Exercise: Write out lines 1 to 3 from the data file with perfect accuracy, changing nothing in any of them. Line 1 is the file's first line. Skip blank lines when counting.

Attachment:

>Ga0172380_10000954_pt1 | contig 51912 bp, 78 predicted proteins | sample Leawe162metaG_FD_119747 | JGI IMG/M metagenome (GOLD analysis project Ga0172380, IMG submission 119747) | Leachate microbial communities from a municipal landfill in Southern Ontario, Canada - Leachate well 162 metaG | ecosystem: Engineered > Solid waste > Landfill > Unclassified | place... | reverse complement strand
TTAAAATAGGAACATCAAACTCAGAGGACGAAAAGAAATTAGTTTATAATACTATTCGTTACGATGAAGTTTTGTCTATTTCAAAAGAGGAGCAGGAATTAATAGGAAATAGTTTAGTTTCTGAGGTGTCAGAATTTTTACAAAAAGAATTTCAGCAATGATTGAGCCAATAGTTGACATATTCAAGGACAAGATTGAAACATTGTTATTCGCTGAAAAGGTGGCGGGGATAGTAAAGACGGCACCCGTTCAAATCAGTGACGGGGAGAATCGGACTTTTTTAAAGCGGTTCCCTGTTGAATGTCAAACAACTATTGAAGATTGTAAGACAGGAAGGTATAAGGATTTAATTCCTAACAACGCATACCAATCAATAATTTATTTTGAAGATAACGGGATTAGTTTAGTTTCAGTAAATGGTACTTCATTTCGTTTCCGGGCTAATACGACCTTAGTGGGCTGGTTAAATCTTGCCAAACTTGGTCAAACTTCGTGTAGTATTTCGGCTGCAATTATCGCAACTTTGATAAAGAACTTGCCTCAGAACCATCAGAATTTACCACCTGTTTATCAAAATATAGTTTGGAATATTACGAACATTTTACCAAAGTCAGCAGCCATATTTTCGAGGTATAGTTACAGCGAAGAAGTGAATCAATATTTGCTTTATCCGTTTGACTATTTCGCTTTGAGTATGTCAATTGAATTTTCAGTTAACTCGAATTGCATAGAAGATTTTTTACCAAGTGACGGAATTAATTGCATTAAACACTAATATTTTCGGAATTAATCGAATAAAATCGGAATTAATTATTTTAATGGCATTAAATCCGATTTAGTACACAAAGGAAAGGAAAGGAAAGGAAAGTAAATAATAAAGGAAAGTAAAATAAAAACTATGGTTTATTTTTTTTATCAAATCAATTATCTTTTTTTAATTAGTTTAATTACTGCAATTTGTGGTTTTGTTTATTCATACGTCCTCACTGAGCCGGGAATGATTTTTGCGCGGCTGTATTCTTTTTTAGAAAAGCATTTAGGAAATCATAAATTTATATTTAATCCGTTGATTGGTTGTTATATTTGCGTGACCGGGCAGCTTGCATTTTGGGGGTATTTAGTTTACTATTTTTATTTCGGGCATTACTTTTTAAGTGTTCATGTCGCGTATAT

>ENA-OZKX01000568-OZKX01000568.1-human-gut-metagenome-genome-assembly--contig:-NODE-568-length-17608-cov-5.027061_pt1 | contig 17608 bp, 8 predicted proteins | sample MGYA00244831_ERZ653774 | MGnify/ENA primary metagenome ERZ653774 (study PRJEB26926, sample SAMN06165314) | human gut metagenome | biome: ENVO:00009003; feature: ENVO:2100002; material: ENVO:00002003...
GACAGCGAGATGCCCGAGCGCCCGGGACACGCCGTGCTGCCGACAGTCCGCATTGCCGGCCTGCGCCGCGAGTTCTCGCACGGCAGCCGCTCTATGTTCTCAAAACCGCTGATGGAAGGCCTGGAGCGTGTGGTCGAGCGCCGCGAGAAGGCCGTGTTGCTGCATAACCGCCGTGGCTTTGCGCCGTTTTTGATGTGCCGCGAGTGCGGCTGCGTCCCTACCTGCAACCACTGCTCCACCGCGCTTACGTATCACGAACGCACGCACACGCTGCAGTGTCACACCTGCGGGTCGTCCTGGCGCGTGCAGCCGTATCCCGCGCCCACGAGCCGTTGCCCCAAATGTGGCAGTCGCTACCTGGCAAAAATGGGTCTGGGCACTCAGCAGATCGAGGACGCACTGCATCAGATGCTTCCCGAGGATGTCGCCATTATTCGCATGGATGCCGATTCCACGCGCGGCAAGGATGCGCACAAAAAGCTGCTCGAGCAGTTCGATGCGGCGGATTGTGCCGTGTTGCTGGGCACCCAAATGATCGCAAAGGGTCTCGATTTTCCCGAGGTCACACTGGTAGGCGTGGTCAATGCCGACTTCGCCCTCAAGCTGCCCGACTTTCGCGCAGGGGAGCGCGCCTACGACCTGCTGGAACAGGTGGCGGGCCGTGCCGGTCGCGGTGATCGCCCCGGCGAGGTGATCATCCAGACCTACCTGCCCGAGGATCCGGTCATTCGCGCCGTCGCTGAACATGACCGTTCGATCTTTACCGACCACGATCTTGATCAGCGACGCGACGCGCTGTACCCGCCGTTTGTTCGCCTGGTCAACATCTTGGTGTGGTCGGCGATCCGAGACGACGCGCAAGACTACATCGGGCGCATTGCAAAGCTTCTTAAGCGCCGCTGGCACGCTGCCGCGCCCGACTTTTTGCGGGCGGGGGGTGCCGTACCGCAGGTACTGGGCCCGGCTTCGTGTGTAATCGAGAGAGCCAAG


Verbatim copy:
>Ga0172380_10000954_pt1 | contig 51912 bp, 78 predicted proteins | sample Leawe162metaG_FD_119747 | JGI IMG/M metagenome (GOLD analysis project Ga0172380, IMG submission 119747) | Leachate microbial communities from a municipal landfill in Southern Ontario, Canada - Leachate well 162 metaG | ecosystem: Engineered > Solid waste > Landfill > Unclassified | place... | reverse complement strand
TTAAAATAGGAACATCAAACTCAGAGGACGAAAAGAAATTAGTTTATAATACTATTCGTTACGATGAAGTTTTGTCTATTTCAAAAGAGGAGCAGGAATTAATAGGAAATAGTTTAGTTTCTGAGGTGTCAGAATTTTTACAAAAAGAATTTCAGCAATGATTGAGCCAATAGTTGACATATTCAAGGACAAGATTGAAACATTGTTATTCGCTGAAAAGGTGGCGGGGATAGTAAAGACGGCACCCGTTCAAATCAGTGACGGGGAGAATCGGACTTTTTTAAAGCGGTTCCCTGTTGAATGTCAAACAACTATTGAAGATTGTAAGACAGGAAGGTATAAGGATTTAATTCCTAACAACGCATACCAATCAATAATTTATTTTGAAGATAACGGGATTAGTTTAGTTTCAGTAAATGGTACTTCATTTCGTTTCCGGGCTAATACGACCTTAGTGGGCTGGTTAAATCTTGCCAAACTTGGTCAAACTTCGTGTAGTATTTCGGCTGCAATTATCGCAACTTTGATAAAGAACTTGCCTCAGAACCATCAGAATTTACCACCTGTTTATCAAAATATAGTTTGGAATATTACGAACATTTTACCAAAGTCAGCAGCCATATTTTCGAGGTATAGTTACAGCGAAGAAGTGAATCAATATTTGCTTTATCCGTTTGACTATTTCGCTTTGAGTATGTCAATTGAATTTTCAGTTAACTCGAATTGCATAGAAGATTTTTTACCAAGTGACGGAATTAATTGCATTAAACACTAATATTTTCGGAATTAATCGAATAAAATCGGAATTAATTATTTTAATGGCATTAAATCCGATTTAGTACACAAAGGAAAGGAAAGGAAAGGAAAGTAAATAATAAAGGAAAGTAAAATAAAAACTATGGTTTATTTTTTTTATCAAATCAATTATCTTTTTTTAATTAGTTTAATTACTGCAATTTGTGGTTTTGTTTATTCATACGTCCTCACTGAGCCGGGAATGATTTTTGCGCGGCTGTATTCTTTTTTAGAAAAGCATTTAGGAAATCATAAATTTATATTTAATCCGTTGATTGGTTGTTATATTTGCGTGACCGGGCAGCTTGCATTTTGGGGGTATTTAGTTTACTATTTTTATTTCGGGCATTACTTTTTAAGTGTTCATGTCGCGTATAT

>ENA-OZKX01000568-OZKX01000568.1-human-gut-metagenome-genome-assembly--contig:-NODE-568-length-17608-cov-5.027061_pt1 | contig 17608 bp, 8 predicted proteins | sample MGYA00244831_ERZ653774 | MGnify/ENA primary metagenome ERZ653774 (study PRJEB26926, sample SAMN06165314) | human gut metagenome | biome: ENVO:00009003; feature: ENVO:2100002; material: ENVO:00002003...